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Akin’s defiance reveals GOP’s divide

Akin

The Republican political establishment drew closer to a confrontation with some in the party’s Christian conservative wing Tuesday as Rep. Todd Akin of Missouri chose defiance over surrender, refusing to step aside as the GOP nominee for Senate.

Akin, whose controversial comments Sunday about “legitimate rape” and pregnancy set off a firestorm inside the party, said he intends to rally conservatives to a campaign focused on abortion, an issue he said was being ignored by the leadership of both major parties.

The escalation came as GOP leaders met in Tampa ahead of next week’s presidential nominating convention.

They adopted a broad anti-abortion position that was silent on whether exceptions should be allowed in cases of rape or incest, the issues that set off the Akin controversy.

Missouri’s Republican Senate primary already served to pit several conservative constituencies against one another, as Christian evangelical leaders backed Akin and hard-line anti-spending conservatives supported his opponents.

Mitt Romney, the GOP’s presidential standard-bearer, joined a broad chorus of Republicans who have urged Akin to step aside for the good of his party.

“Todd Akin’s comments were offensive and wrong, and he should very seriously consider what course would be in the best interest of our country,” Romney said.

But after two days of apologizing, Akin grew angry Tuesday, allowing a deadline to pass on an easier way to withdraw from the contest. The congressman made clear that he would not apologize for his belief that abortion should be illegal, even in cases of rape.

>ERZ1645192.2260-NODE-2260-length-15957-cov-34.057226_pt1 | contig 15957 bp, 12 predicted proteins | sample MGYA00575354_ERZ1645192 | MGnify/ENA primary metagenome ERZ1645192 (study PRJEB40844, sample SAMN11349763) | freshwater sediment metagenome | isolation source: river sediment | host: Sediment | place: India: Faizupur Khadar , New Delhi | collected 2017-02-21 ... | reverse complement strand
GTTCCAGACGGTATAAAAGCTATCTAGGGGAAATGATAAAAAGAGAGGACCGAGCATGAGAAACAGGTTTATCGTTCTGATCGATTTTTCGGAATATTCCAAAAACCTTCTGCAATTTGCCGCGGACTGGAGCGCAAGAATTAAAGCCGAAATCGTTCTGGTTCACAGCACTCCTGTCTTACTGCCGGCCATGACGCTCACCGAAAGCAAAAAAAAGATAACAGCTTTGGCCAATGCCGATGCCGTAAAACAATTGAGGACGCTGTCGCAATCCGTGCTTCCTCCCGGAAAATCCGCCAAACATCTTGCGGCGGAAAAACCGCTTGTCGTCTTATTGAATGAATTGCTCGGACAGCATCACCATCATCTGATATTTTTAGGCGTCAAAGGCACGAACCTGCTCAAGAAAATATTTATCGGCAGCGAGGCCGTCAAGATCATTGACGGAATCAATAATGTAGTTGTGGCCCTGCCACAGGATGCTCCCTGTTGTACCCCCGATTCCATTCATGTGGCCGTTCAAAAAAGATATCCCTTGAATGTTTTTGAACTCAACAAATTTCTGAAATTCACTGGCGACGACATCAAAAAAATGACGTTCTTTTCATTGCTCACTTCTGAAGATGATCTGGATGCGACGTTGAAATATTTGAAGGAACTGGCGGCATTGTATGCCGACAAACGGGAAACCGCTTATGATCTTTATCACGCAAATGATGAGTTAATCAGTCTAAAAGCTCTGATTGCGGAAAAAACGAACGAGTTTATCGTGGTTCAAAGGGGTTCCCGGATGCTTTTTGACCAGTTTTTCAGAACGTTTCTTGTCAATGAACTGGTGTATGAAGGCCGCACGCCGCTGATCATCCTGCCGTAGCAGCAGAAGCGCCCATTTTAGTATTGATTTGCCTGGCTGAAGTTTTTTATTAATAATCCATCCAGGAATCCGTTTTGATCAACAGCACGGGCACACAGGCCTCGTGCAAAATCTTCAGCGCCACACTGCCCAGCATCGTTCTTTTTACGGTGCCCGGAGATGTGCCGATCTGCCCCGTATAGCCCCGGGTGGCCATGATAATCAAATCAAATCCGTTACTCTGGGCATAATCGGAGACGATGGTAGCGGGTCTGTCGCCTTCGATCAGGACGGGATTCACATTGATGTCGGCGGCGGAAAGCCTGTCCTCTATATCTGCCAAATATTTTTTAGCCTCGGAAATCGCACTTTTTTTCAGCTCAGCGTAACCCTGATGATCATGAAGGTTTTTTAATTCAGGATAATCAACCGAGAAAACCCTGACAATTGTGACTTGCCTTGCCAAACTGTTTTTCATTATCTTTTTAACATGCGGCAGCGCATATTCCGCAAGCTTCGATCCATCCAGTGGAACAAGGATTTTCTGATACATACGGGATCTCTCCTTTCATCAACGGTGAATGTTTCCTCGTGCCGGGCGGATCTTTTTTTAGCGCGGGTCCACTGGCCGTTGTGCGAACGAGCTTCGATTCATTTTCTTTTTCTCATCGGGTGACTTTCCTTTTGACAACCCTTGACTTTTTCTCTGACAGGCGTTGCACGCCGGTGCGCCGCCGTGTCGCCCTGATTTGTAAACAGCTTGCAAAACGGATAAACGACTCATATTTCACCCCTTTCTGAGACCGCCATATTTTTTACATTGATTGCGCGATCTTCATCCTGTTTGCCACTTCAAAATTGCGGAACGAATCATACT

“I misspoke one word in one sentence in one day,” he said on a radio talk show hosted by former Arkansas governor Mike Huckabee. “I haven’t done anything that’s morally and ethically wrong.”

The controversy began Sunday when a St. Louis television station aired an interview in which Akin was asked about his opposition to abortion, even if a woman gets pregnant after being raped.

“If it’s a legitimate rape, the female body has ways to try to shut that whole thing down,” he responded, adding that even if the woman became pregnant, “the punishment ought to be of the rapist and not attacking the child.”

The reaction from the Republican establishment was swift, and by Tuesday, calls for Akin to step aside had increased from a trickle to a deluge.

Immediately after his appearance on Huckabee’s show, party leaders who had been sending Akin signals to quit the race left no doubt about where they stood.

“When the future of our country is at stake, ‘sorry’ is not sufficient. To continue serving his country in the honorable way he has served throughout his career, it is time for Congressman Akin to step aside,” Senate Minority Leader Mitch McConnell said.

Sen. John Cornyn, chairman of the National Republican Senatorial Committee, reaffirmed plans to abandon a $5 million campaign for Akin.

The internal GOP debate over Akin has buoyed the hopes of Democrats, who acknowledged that his opponent, Sen. Claire McCaskill, was probably the most endangered Democratic incumbent seeking re-election this year.

A McCaskill victory would present a much steeper hill for Republicans hoping to secure a four-seat gain to take majority control of the Senate.

And some GOP insiders worry that an Akin insurgency campaign could become a rallying point for antiabortion forces and a high-profile subject of division within the party’s base, maybe as soon as next week’s Republican National Convention, which is supposed to be a time of unity.

With Tuesday’s deadline passed, Akin now has until Sept. 25, should he reverse course, to petition the courts to remove his name from the ballot and replace it with that of another Republican, who would be selected by party leaders.

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